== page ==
When Sales and Marketing Should be Out of Sync

For the last decade, there have been countless conversations, articles, blogs, conferences and conversations about the need for Sales and Marketing to be in sync.  In general, I believe this to be true.  However, when it comes to the timeline for building a pipeline for a direct sales organization, Sales and Marketing need to be out of sync.  Let me explain.

Sales and Marketing – People Get Sales

An organization’s expectation for Sales is clear and simple—make your number, each and every quarter. It’s critical for Sales to hit their bookings number as it is directly correlated to revenue and revenue drives profitability and profitability dictates expense levels for the organization, i.e., Marketing spend.  The correlation of Sales to revenue and the time lag to generate revenue is pretty well understood by most organizations.  However, the same cannot be said for an organization’s understanding of Marketing.

Sales and Marketing- The Huge Rub: The Planning Process

Most organizations have an annual planning process.  In F500 companies the process may start about 9 months before the beginning of the next fiscal year and in some start-ups planning might occur in the first month of the new fiscal year.  In both cases, the fundamental issue is that Sales targets for the new fiscal year and lead generation are lumped together in the same planning horizon.  If the average sales cycle is a day then there is not really an issue.  If, the average sales cycle is 6 – 12 months, there is a huge issue and the need for Sales and Marketing to be out of sync, from a planning perspective, arises.

Sales and Marketing – Laying the Process out Graphically

For discussion purposes, let’s assume the average sales cycle is 7 months from the time the Sales organization receives a qualified opportunity (a qualified opportunity is defined here to be one that meets mutually agreed upon criteria between Sales & Marketing and it includes a Sales rep having spoken to the prospect to verify key qualification criteria).  The graphic below depicts the Marketing & Sales Timeline from a signed contract to a marketing response to reveal elapsed time.

But Wait, More Time is Needed

The time to create an integrated demand creation plan plan has not been accounted for in the above model.  In order to build a plan that is based on reverse engineering revenue goals it requires assumptions around bookings targets, the average selling price, the average sales cycle, geographical splits, product splits, new license revenue, maintenance revenue, installed base revenue and the number of sales reps for the time period twelve months forward.  Then, the demand creation strategy must be conceived and the corresponding programs can be developed.  Most likely, external resources (vendors, consultants, agencies) will be leveraged and that will require time to create budgets and to schedule resources.  The net is that building this plan will require 30 – 90 days, in addition to the 9 months outlined above.

Marketing Needs a One Year Runway

With that said, it is clear that it will take approximately 10 – 12 months for Marketing to build a plan that will create a response that will yield a closed deal.  Typically, more than 50% of marketing sourced opportunity will come from these types of programs and require this type of planning horizon.  There will be blue birds that fall into the pipeline and close but that is not something an organization should plan the business around.  Also, there are some demand creation vehicles that do not require 30 – 90 days of planning to execute and can uncover a qualified opportunity quicker.  However, these programs are best left for very skilled Marketeers and the price point of these vehicles is high.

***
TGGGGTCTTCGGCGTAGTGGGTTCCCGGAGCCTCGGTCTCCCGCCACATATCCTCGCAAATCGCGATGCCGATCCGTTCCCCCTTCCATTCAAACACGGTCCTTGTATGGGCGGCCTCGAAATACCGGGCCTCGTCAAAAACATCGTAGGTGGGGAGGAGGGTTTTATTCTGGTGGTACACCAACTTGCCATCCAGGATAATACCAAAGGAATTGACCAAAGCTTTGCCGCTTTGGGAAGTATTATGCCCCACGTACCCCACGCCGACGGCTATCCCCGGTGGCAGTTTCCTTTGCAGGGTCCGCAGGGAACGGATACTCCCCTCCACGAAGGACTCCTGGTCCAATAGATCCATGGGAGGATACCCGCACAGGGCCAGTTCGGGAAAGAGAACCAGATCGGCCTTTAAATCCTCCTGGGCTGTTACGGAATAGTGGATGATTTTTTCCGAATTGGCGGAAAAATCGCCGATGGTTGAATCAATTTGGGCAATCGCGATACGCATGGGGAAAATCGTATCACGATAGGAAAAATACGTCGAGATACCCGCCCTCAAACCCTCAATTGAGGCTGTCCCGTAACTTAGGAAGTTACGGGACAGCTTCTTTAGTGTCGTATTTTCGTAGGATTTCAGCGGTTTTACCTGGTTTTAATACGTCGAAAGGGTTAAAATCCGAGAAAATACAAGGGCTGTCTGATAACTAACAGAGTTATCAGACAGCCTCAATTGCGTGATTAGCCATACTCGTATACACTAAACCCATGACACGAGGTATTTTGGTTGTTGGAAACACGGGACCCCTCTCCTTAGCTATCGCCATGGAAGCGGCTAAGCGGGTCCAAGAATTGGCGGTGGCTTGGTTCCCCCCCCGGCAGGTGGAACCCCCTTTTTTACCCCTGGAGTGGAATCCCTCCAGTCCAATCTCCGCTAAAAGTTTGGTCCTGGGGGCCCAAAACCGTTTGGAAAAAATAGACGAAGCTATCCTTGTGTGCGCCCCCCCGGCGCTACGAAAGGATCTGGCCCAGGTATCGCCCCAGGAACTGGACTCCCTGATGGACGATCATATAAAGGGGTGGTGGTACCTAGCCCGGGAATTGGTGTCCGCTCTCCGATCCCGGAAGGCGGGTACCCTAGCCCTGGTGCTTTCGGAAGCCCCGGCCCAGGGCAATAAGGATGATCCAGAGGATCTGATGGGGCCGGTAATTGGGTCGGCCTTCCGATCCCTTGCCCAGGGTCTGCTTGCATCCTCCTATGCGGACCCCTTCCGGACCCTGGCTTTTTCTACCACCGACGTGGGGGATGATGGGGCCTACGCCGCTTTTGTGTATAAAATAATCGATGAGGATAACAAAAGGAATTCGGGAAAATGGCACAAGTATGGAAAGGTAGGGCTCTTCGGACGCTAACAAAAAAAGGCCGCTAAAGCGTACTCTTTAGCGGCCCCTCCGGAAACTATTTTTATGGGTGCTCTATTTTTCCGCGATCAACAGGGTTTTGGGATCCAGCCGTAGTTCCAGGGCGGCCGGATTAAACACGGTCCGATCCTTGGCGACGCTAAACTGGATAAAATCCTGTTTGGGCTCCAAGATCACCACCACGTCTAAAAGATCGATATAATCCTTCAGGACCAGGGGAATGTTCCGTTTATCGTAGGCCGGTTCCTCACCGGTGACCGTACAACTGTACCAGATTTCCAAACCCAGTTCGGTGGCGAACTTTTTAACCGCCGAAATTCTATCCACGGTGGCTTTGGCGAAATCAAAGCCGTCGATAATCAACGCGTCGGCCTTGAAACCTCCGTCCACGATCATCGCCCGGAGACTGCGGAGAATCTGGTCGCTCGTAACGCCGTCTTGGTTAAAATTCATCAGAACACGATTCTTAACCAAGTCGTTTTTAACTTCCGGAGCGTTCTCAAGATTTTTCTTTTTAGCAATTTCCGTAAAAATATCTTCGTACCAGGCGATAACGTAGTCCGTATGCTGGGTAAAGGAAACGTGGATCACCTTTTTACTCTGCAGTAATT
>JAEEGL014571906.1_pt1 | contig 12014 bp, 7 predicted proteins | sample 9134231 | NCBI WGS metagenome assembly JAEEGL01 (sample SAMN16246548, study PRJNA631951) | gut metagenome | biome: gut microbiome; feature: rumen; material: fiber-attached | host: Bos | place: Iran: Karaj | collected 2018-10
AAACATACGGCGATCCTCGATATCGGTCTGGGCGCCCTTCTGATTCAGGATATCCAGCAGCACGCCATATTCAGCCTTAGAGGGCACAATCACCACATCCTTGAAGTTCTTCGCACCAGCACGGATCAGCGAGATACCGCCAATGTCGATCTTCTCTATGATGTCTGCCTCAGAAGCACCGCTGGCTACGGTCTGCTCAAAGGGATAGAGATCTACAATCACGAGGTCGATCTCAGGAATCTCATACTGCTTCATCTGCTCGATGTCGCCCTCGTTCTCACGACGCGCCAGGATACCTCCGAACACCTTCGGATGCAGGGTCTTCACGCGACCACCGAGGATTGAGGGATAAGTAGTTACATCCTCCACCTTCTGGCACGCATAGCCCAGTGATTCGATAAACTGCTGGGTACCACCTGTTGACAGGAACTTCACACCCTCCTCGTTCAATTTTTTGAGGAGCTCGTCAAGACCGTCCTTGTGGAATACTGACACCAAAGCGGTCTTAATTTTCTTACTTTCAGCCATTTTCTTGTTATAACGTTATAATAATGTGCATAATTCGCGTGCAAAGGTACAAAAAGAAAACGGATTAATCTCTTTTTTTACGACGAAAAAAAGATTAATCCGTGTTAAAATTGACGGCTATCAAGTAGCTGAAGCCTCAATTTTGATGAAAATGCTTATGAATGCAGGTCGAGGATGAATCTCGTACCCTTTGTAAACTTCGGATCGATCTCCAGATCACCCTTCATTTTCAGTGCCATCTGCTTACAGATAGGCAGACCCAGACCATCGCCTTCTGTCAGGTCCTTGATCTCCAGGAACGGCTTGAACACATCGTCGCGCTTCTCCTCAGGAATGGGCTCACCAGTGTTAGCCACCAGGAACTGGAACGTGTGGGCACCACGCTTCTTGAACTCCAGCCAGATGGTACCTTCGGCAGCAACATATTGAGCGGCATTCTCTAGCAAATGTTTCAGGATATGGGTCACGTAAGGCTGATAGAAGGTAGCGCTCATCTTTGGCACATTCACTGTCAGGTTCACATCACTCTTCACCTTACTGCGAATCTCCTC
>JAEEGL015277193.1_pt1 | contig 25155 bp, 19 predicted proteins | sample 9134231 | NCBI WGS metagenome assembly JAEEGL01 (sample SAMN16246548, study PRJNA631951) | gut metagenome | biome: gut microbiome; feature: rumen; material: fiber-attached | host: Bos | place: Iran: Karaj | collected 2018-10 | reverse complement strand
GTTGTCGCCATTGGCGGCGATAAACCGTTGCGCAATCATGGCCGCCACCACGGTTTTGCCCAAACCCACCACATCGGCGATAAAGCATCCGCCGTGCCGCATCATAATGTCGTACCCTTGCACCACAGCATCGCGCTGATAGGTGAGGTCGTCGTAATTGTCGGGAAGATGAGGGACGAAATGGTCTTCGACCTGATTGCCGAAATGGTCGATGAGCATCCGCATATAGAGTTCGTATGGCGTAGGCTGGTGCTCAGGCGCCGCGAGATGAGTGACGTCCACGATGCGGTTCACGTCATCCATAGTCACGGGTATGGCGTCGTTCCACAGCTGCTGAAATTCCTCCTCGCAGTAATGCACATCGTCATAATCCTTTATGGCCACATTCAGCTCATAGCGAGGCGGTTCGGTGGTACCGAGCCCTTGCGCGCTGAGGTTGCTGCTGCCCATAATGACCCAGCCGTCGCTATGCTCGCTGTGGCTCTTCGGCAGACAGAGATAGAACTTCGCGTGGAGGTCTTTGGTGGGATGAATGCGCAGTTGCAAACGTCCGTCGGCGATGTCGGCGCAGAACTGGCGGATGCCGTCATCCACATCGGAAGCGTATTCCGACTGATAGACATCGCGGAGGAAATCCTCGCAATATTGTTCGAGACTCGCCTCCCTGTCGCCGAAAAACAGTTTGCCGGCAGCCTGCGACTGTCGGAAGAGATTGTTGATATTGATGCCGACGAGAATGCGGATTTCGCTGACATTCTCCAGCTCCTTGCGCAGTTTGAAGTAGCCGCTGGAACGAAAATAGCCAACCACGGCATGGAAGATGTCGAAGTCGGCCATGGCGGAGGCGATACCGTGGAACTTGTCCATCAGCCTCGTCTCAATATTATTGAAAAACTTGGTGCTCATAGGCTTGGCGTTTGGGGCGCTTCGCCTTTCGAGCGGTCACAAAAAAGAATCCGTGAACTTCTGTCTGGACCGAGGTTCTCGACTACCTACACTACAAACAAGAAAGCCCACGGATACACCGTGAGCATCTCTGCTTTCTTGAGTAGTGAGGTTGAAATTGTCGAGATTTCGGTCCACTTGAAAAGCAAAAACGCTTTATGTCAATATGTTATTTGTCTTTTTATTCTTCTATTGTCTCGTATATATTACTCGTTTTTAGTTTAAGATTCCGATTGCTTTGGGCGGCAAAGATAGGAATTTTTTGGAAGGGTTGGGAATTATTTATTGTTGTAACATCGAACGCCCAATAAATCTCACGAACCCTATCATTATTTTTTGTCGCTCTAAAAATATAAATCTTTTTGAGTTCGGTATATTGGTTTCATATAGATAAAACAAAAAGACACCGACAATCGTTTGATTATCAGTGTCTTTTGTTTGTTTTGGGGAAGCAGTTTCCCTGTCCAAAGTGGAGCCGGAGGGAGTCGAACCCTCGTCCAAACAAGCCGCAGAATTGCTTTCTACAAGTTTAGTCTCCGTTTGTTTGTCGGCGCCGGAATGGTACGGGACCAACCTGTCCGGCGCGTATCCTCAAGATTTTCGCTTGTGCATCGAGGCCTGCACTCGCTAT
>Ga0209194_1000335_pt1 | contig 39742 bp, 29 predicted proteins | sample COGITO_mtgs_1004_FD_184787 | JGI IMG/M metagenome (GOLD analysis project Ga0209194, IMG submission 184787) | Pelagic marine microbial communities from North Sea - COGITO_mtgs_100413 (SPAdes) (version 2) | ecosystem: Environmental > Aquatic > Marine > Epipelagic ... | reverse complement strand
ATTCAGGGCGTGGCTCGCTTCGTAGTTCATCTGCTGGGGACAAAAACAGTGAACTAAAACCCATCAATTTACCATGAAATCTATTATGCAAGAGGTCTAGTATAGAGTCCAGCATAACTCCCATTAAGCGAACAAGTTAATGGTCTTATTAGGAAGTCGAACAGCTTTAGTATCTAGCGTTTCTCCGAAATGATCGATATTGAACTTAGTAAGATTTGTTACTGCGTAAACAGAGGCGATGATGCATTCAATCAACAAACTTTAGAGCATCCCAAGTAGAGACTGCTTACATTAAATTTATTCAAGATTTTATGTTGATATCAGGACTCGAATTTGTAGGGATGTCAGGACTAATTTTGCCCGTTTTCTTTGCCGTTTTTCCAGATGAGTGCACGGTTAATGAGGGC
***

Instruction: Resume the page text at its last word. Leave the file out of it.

In short, when the organization is looking for Marketing to build the Sales pipeline in Q4, the Marketing strategy and program execution should have started on day 1 of Q1, if not Q4 of the prior year.  Typically, Sales organizations are focused on the current and next quarter–not all Sales organizations operate this way but many do.  Hence, even if Marketing and Sales are focused on the same goal (bookings), each organization has a different mindset and expectation when it comes to execution.  It is the issue of elapsed time and nurturing that requires Marketing and Sales organizations to be out of sync, from a planning point of view.  In order to drive long-term success, Marketing needs to educate the organization and drive the planning process, formally or informally, as it will impact the success of the function and the organization.

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3 Responses to “When Sales and Marketing Should be Out of Sync”

  1. The whole article rests on a sales cycle of 6 months to a year. Ouch! And a year runway? It boggles the mind.

  2. Yes, the basic premise is that a direct sales organization is selling to an enterprise. This usually assumes an ASP of $100K or more. On the prospects side of the equation, about 20 people will be involved in the purchase at one stage of the sales process (these people are either recommenders, influencers, approvers or decision makers). When you think about a direct sales rep costing the company about $400K per year fully loaded (but not adding in presales, product or management resources) it is not out of the question to require a year planning cycle for marketing to fill their pipeline. If you do not create the pipeline, the rep ends up doing lead gen and then you have a $2K a business day resource focused marketing–something most reps are not that good at or interested in doing.


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